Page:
The team behind resource scheduler YuniKorn just celebrated their first release as an Apache Incubator project, fitting the tool with dynamic queue management and a framework for better integration with Kubernetes operators.
Version 0.8 provides users with a way of setting placement rules to delegate queue management – so that, for instance, Kubernetes namespaces can be mapped to a YuniKorn queue – without having to create them beforehand.
Another new addition is node-sorting policies. Ops folks can use these to have better control over allocation distribution, and if the built-in FAIR and BinPacking aren’t to their taste, custom ones can be created and plugged into the scheduler.
Since batch workloads were one of the main concerns when setting up YuniKorn, the project team also worked on improving the scheduling performance in such scenarios. However, large resource requests not connected to the batch should still be able to succeed, which is why nodes can now be reserved for specific application requests, so that they aren’t available for other apps anymore.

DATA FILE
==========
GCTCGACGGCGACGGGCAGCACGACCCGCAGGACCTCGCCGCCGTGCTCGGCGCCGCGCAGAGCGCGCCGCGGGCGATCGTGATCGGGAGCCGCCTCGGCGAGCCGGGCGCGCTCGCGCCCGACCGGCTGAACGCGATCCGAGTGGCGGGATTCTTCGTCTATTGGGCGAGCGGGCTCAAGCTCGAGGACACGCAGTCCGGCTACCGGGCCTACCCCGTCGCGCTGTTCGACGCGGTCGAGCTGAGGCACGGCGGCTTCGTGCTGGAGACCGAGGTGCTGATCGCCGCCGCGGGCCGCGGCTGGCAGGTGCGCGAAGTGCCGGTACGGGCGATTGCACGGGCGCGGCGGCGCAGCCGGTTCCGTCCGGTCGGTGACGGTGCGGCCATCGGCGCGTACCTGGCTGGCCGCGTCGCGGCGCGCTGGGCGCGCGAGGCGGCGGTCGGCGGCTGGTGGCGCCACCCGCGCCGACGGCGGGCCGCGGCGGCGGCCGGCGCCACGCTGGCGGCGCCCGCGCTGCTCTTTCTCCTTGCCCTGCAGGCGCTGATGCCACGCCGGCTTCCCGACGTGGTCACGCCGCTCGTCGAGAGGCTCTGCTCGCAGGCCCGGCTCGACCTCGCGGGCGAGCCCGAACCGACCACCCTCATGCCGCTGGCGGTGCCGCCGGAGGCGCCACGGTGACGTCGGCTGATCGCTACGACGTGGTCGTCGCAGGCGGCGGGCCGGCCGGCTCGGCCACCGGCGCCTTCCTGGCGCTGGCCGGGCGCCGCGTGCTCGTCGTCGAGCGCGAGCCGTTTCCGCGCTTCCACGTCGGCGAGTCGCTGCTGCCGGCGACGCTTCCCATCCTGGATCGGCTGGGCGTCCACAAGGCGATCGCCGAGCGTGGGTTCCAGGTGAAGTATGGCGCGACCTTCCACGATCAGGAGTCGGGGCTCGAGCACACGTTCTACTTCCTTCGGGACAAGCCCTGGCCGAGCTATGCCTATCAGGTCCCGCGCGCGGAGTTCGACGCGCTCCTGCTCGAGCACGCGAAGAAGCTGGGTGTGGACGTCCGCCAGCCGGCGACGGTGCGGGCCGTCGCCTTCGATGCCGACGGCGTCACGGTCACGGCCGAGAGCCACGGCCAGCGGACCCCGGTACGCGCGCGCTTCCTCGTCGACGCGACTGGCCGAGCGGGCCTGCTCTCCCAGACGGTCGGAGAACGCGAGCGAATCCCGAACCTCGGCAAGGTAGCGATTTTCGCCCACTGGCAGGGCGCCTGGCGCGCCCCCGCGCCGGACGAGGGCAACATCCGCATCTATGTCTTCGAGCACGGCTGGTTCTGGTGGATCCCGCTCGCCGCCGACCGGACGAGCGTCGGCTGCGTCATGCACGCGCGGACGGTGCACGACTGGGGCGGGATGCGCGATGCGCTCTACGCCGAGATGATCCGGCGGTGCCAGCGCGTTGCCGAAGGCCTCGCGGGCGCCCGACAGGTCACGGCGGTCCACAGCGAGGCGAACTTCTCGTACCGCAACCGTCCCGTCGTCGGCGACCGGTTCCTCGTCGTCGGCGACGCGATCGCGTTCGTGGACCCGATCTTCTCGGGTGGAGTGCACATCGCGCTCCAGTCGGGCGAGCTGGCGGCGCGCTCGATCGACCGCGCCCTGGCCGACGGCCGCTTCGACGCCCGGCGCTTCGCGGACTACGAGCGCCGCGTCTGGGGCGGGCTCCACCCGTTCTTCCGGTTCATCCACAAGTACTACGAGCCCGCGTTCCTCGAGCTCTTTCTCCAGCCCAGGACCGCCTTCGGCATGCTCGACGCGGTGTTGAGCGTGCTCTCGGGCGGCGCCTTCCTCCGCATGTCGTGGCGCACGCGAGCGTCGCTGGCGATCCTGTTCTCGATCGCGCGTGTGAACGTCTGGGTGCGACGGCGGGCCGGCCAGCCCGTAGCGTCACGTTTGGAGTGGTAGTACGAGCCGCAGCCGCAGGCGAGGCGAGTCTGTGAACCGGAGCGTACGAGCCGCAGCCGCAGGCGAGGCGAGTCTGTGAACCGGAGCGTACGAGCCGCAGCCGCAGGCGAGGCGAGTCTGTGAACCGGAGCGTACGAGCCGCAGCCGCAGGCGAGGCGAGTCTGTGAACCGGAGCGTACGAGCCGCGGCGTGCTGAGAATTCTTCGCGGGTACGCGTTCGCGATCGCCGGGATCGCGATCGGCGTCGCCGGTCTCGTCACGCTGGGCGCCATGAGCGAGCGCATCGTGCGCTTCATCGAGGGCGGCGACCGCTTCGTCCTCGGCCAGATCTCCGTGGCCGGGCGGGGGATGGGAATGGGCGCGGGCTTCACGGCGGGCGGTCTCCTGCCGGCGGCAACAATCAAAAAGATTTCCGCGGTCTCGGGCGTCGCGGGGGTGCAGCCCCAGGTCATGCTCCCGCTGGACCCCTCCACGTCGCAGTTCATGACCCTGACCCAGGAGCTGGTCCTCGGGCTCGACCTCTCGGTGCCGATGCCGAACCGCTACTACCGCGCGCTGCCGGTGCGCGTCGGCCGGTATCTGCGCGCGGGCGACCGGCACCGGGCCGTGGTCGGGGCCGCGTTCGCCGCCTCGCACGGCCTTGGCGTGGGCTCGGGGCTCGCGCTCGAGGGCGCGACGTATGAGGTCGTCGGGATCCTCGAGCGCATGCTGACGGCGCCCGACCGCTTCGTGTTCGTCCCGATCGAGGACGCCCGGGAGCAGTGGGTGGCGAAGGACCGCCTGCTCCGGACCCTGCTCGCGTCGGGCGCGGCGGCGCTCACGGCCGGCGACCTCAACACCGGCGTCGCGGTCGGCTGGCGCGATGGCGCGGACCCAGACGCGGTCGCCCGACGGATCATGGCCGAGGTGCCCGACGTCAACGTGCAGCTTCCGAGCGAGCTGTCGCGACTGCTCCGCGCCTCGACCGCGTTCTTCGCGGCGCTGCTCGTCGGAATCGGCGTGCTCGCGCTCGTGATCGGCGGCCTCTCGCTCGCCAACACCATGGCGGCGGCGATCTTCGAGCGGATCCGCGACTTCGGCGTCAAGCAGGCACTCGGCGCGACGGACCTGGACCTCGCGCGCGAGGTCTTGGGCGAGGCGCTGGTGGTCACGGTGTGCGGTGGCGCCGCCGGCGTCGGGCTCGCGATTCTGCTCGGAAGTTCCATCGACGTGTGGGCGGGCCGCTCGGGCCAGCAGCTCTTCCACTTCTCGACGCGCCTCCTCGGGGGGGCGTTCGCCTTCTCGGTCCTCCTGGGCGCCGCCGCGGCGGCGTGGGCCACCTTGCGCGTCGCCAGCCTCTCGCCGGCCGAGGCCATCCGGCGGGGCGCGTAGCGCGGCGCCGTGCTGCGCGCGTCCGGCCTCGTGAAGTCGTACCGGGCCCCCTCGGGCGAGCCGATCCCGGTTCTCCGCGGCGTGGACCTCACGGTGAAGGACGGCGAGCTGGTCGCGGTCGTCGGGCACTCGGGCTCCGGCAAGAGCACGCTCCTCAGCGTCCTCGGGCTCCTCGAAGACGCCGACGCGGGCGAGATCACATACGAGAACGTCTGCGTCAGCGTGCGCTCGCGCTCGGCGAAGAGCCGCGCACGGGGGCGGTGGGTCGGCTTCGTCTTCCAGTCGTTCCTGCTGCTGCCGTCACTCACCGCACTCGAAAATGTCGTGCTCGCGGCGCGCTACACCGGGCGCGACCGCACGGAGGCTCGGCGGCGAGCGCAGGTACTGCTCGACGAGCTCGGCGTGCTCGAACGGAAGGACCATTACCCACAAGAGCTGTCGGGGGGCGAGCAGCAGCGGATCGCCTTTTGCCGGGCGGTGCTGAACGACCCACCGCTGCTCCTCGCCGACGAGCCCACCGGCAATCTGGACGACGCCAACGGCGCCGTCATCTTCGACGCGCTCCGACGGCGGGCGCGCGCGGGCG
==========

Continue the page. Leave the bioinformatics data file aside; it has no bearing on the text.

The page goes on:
YuniKorn is built to play nicely with other big data tools, however, integration with certain resources could be a bit tricky up until now. To facilitate better cooperation with Apache Spark, Flink and the like, the project now includes a pluggable app management framework. It allows the use of Kubernetes operators and provides the scheduler with additional information through custom resource definitions.
Apart from that, the YuniKorn project fixed 60 issues, a list of which can be found in its JIRA.
YuniKorn was introduced to the public by big data company Cloudera in 2019. Its developers built the new project to address the perceived lack of a tool that could handle both stateless batch processing and long running stateful services. The team tackled the issue by coming up with a common scheduler interface that decouples the scheduler from underlying resource management platforms.
The approach seemed interesting enough to make YuniKorn worth admitting into the Apache Incubator in January 2020. The new home appears to bode well for the stand-alone scheduler, since the 0.8 release notes list new supporters from companies such as Microsoft, Apple, and Nvidia.
And support is needed to get the word out there, given that Kubernetes and YARN both come with their own schedulers and users are more tempted to just go with those for the sake of simplicity. Better performance for some scenarios alone probably won’t be enough to win regular users over, but we’ll see what the next updates will bring to the table for more specialist use cases.